(Extra Medium)
(Image by Extra Medium)

I have about 3 posts that are about 75% complete, but that aren’t quite there. Since I don’t feel like dealing with any of them at the given moment I’ll just say a few words about one of the books I’ve recently read.

First I should say that Emily and I have been vegetarians for about 6 months now. We had talked about making the change for a long while before we did it, but once we bought our house we thought it would be a natural time to institute a new diet. So far we’ve had a few days of “cheating” (such as Thanksgiving), but for the most part we’ve been extremely consistent. Generally speaking I’ve felt healthier, both physically and spiritually. I can’t say that its changed my life dramatically, but I can say that I believe it to be a step in a positive direction.

Having said this I just read Fast Food Nation by Eric Schlosser, which is a book that surveys the history of the fast food industry, and how it has changed American (and worldwide) views on vegetable farming, cattle farming, marketing, meatpacking, health, cultural identity, and more. I first heard of this book in one of the special features of the great documentary Supersize Me, which chronicles a man’s month long eating binge exclusively of McDonald’s food. All in all the book is filled with relevant facts, and though the content openly opposes the Bush administration I would say that underlying political nature of the book is fair and well researched. It’s a good read, and not only if you’re a vegetarian. The book is a snapshot of current culture. It helps to shed light on some of the reasons we all now stand in the culture that surrounds us. Having read the book mostly on this cultural angle I must say that I truly appreciate Schlosser’s work. In summary, here’s why:

I realized after reading this book how disconnected I am from my food supply. I take it for granted (much like my kitchen sink). I grew up in the suburbs of Pittsburgh, so though I grew up near to farms, I never had much exposure to the following:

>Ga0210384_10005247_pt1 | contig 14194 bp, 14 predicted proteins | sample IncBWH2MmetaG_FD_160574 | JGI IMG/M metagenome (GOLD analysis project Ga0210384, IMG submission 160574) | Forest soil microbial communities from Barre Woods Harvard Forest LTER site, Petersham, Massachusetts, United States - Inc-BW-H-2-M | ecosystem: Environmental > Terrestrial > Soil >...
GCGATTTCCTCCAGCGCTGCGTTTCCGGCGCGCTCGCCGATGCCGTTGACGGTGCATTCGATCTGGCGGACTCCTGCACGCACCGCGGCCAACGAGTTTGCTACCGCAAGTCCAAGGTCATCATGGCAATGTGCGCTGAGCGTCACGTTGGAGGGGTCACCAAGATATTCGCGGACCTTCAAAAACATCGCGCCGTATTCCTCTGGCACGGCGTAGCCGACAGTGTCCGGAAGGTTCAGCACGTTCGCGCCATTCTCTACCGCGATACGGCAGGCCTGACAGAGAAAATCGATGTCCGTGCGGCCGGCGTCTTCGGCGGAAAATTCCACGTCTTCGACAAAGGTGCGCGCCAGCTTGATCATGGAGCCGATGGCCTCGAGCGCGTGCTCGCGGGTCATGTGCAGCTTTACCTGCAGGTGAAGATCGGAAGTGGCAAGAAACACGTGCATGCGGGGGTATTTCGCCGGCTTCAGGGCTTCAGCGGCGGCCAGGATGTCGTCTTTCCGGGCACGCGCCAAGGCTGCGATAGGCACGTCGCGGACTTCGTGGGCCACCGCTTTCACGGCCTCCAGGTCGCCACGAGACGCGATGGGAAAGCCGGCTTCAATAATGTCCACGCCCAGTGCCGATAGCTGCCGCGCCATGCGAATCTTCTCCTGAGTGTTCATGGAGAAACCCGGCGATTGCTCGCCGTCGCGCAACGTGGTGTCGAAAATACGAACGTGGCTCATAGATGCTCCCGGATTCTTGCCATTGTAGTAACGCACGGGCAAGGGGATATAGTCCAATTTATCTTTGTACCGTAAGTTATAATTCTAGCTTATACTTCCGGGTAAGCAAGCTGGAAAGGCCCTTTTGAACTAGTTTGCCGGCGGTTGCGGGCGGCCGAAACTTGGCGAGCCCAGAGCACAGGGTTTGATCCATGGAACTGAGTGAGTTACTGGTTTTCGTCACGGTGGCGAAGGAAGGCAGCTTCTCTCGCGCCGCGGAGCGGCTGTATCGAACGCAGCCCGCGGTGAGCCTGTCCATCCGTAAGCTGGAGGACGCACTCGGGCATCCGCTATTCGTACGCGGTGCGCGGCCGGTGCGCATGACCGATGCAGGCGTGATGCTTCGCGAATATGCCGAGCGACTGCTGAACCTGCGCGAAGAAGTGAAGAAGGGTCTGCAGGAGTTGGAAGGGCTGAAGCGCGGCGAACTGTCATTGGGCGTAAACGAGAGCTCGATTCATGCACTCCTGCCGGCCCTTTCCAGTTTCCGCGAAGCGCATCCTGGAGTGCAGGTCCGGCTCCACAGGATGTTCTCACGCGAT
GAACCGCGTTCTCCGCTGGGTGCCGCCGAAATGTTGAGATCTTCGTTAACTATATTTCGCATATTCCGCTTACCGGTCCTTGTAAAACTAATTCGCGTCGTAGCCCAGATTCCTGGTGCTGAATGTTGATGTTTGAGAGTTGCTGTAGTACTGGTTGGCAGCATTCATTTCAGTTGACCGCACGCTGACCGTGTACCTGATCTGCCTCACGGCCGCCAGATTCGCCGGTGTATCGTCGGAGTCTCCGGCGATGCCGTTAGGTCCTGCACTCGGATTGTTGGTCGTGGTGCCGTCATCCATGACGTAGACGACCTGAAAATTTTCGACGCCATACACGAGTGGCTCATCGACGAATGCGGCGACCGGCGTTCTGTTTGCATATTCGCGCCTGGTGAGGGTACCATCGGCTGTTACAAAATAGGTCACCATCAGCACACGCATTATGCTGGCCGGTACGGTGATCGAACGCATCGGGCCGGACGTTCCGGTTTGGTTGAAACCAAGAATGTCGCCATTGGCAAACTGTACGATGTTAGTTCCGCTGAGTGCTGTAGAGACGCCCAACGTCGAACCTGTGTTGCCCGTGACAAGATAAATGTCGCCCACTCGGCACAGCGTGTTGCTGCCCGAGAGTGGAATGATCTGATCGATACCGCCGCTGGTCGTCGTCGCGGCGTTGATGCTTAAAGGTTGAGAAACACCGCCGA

1. Growing vegetables or grains.
  2. Raising animals for milk, eggs, or meat.
  3. Slaughtering animals for meat.

Like most of us I only ever see the end products of the many layered process of food production while shopping at my local grocery store. In fact, if I couldn’t gather food from a grocery store, I really don’t know what I would do. Mostly, I would be in huge trouble. But since I only ever see the end products of processed food, I never have to think about the methods of production.

I am not the type of vegetarian who damns all meat eaters to hell. In fact, if I could always have local meat produced with what I deemed responsible methods I would take up meat eating again (granted that the food is also affordable). But when I think about the lengths that McDonald’s goes through to stock their restaurants, I am mostly appalled. As the largest buyer of beef in the world, the second largest of chicken, and as an extremely profitable industry, McDonald’s (and other fast food companies) has employed many harmful methods to rake in the dough. If you’re curious in further details I recommend reading the book.

What I’d like to get at here is how many decisions in life that I passively make. I don’t often think of the consequences of my simple everyday decisions. But a question like “What will I eat today?” has far reaching consequences not only for myself, but also for both a myriad of other people as well as the environment. All of humanity is in this together. And each of our decisions influences someone else. When I try to wrap my mind around this I get dizzy. Whether it’s where I put my spare money or what I clean my house with or what I wear or what I buy, or whatever, my decision is not just for me. My decision reverberates through countless others. What does it mean to love my neighbor? I believe that it’s more than buying food for the homeless guy down the street or watching my friend’s kids when they need a babysitter. I believe that it means being intentional and responsible with simple everyday decisions. And that’s my point for today.